Passion Sunday: The Silent Teacher

In this time of waiting, between the Crucifixion and the Resurrection, a thought on Jesus the teacher, from Palm Sunday.

I was struck by an odd connection in Palm Sunday’s reading from Isaiah 50.  On the one hand, it is about suffering: “I gave my back to those who beat me, my cheeks to those who plucked my beard.”  But it is also about proclamation: “The Lord God has given me a well-trained tongue, that I might know how to speak to the weary a word that will rouse them.”  Somehow he teaches through suffering: the training of his tongue is in the plucking of his beard.

That’s key to Psalm 22, as well.  It’s a long Psalm, and though it has much of “My God, my God, why have you abondened me?”—“All who see me scoff at me,” “Many dogs surround me,” “They divide my garments amount them”—it also talks about preaching.  The Liturgy gave us the final verses: “I will proclaim your name to my brethren; in the midst of the assembly I will praise him.”  One point is that the one who asks the question about being abandoned does not in fact thing he is abanonded—he prophesies his own triumph.  But another point is that the one who suffers triumphs through preaching.

The Christ hymn from Philippians hit a similar theme.  The Liturgy often takes the verses out of context, so that it only tells us about “Christ Jesus,” who “though he was in the form of God did not regard equality with God something to be grasped.”  But Philippians introduces the hymn, “Have this mind among yourselves, which is yours in Christ Jesus . . . .”  His emptying himself and taking the form of a slave is his preaching.  It preaches to us both the mind we should have, and also his glory: “Because of this, God greatly exalted him and bestowed on him the name.”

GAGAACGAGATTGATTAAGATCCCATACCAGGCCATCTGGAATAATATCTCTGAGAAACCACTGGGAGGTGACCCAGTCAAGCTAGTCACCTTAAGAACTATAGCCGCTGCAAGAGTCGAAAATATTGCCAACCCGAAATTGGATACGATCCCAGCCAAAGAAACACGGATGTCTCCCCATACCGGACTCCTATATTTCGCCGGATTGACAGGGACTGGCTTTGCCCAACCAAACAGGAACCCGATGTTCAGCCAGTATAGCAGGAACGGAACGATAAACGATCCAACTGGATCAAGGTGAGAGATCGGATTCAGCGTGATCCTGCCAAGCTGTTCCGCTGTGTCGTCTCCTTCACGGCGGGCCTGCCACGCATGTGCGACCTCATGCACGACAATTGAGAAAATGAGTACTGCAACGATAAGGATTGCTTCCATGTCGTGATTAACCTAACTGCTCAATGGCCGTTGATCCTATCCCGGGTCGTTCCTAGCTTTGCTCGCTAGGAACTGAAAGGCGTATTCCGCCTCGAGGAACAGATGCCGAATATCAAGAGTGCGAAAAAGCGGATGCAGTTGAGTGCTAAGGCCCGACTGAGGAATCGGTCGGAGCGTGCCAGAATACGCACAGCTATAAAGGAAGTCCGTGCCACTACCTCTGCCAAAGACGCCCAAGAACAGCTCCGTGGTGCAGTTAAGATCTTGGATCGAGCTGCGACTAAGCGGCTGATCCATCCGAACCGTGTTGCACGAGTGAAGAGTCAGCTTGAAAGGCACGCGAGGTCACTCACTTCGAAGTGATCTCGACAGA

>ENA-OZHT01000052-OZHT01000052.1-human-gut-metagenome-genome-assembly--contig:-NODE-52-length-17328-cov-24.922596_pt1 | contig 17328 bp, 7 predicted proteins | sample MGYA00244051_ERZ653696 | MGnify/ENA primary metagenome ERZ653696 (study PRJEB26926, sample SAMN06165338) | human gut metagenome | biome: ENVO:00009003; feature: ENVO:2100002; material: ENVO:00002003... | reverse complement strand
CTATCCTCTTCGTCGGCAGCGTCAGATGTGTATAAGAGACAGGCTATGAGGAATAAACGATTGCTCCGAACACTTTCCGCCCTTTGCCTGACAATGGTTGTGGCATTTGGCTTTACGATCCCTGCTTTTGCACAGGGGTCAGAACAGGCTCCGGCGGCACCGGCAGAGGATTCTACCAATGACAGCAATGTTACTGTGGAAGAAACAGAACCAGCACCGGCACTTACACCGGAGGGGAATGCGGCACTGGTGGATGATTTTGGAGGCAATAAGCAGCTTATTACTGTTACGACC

He preaches by emptying himself.


I was struck, when we read Luke’s account of the Passion, by all the questions.  Way back when he was twelve, we “found him in the temple, sitting among the teachers, listening to them and asking them questions,” and then heard him ask his mother, “Why were you looking for me? Did you not know that I must be in my Father’s house?”  “And they did not understand the saying . . . .  And his mother treasured up all these things in her heart.”

This was the way the rabbis taught, by asking questions.  I know as a teacher (though I wish I was better) that it’s easy to talk and talk while your students sit glassy-eyed and wait for you to finish.  What’s hard is getting them to think about what you say.  Often the best way to do that is with questions they have to treasure in their hearts.


Central to Luke’s account of the Passion is his trial by the Sanhedrin.  “If you are the Christ, tell us,” they say, like students who just want Teacher to give the answers without making them think.  Jesus says, “If I tell you, you will not believe,” and adds, oddly, “and if I question, you will not respond.”  There is something here about teaching, in the style of the rabbis.  You won’t believe what I tell you—but also, if I just tell you the answers, I will rob you of the opportunity to make an act of faith.  Jesus’s silence, his inaction, calls forth our active participation, our act of faith. 

He calls himself only “the Son of Man,” but provokes them to ask, “Are you then the Son of God?”  He replies, “You say that I am.”  They respond, “We have heard it from his own mouth”—but how odd, that it doesn’t come from his mouth, it comes from theirs.  By his silence, he makes them speak.

He does the same thing to Pilate.  Pilate asks the question that matters to him, “Are you the king of the Jews?”  And Jesus responds, “You say so.” 

Jesus doesn’t want to do it for us.  He wants to draw us to an act of faith.  That is how he teaches through the silence of the Cross.


In fact, the whole long reading, 113 verses, is a series of questions.  “I shall not drink of the fruit of the vine until the kingdom of God comes,” he says.  And then after supper, he takes the cup, and says, “This cup is the new covenant in my blood”—and we are left to question what just happened.